IPR@50 Panel Summaries
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Inequality is pervasive and persistent, intersecting with issues of race, education, housing, and social status—to name but a few. In this panel, IPR experts Jonathan Guryan, Andrew Papachristos, and Celeste Watkins-Hayes examined research on how neighborhood inequality plays out in studies of crime and policing, schools and institutions, and health and well-being with WBEZ's Odette Yousef.
How does government spending reflect a society’s priorities and values? In this panel, IPR experts Kirabo Jackson, Matthew Notowidigdo, and Monica Prasad spoke with WBEZ's Sarah Karp about how government spending has changed over time, considering where and how effectively taxpayer dollars are spent, as well as public support and future trends for such spending.
This panel of experts explored the benefits and challenges of community partnerships, detailing the importance of working with communities that research organizations hope to serve when developing interventions. In reflecting on such partnerships, panelists Lori Beaman, Lindsay Chase-Lansdale, David Figlio, and Penny Bender Sebring discussed their potential for success and offer takeaways from their experiences with moderator Paul Goren.
In this panel, IPR experts Emma Adam, Bruce Spencer, Burton Weisbrod, and Sera Young, explored the role of measurement in policymaking in a conversation led by IPR Director Diane Whitmore Schanzenbach. In particular, it addressed some of the challenges to defining and obtaining good measures, discussed how measures can be used—as well as their limitations—and examined the value of measurement to policy and society.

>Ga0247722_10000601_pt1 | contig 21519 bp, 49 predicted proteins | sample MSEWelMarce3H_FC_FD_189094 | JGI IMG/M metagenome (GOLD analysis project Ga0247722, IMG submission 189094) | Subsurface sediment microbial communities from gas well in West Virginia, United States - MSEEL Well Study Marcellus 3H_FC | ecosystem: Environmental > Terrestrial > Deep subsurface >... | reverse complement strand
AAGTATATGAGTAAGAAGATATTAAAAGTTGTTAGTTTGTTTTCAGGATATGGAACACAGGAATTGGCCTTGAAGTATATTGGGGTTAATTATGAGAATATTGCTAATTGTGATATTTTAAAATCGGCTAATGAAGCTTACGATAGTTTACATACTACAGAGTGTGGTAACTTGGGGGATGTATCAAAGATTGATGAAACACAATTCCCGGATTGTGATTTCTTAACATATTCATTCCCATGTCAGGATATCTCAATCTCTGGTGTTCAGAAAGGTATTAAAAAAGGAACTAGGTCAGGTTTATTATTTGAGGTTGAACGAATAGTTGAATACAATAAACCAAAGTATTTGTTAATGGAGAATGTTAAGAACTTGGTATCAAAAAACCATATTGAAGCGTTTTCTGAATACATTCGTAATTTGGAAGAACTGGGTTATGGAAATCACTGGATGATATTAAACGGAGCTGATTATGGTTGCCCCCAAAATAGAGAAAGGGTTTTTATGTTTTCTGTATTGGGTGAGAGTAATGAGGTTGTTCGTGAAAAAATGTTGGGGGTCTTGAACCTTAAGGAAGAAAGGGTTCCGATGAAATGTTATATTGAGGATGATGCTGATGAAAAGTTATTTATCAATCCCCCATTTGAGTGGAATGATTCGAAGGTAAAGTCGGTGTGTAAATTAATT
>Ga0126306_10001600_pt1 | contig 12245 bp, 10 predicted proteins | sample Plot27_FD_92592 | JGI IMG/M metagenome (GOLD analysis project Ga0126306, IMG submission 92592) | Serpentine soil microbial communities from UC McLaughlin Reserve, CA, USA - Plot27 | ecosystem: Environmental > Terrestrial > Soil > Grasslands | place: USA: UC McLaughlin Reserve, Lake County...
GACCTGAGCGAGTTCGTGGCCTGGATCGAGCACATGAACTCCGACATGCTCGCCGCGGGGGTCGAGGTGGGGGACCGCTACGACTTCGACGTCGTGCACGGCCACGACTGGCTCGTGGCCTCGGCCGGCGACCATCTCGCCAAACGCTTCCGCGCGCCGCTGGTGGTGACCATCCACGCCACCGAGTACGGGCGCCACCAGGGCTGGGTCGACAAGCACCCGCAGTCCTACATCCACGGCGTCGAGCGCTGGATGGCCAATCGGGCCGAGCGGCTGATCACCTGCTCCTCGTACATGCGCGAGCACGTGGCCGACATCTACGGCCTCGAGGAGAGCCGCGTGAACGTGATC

How do social, economic, and cultural contexts “get under the skin” and affect human health and cognition? Four IPR experts, Edith Chen, Christopher Kuzawa, Thomas McDade, and Greg Miller, examined how social and biological environments—from the earliest moments of life and even across generations—can affect people’s outcomes and well-being throughout their lives.
Polls and pundits seem to indicate that Americans have never been as divided as they are now, but are they really? In a conversation led by Peter Slevin, experts James Druckman, Laurel Harbridge-Yong, Rachel Davis Mersey, and Jennifer Richeson discussed perceptions and misperceptions around polarization in terms of media, politics, identity, and demographics—and explored where we can go from here.
Photo credits: Rob Hart.
Published: June 26, 2019. Updated: July 16, 2019.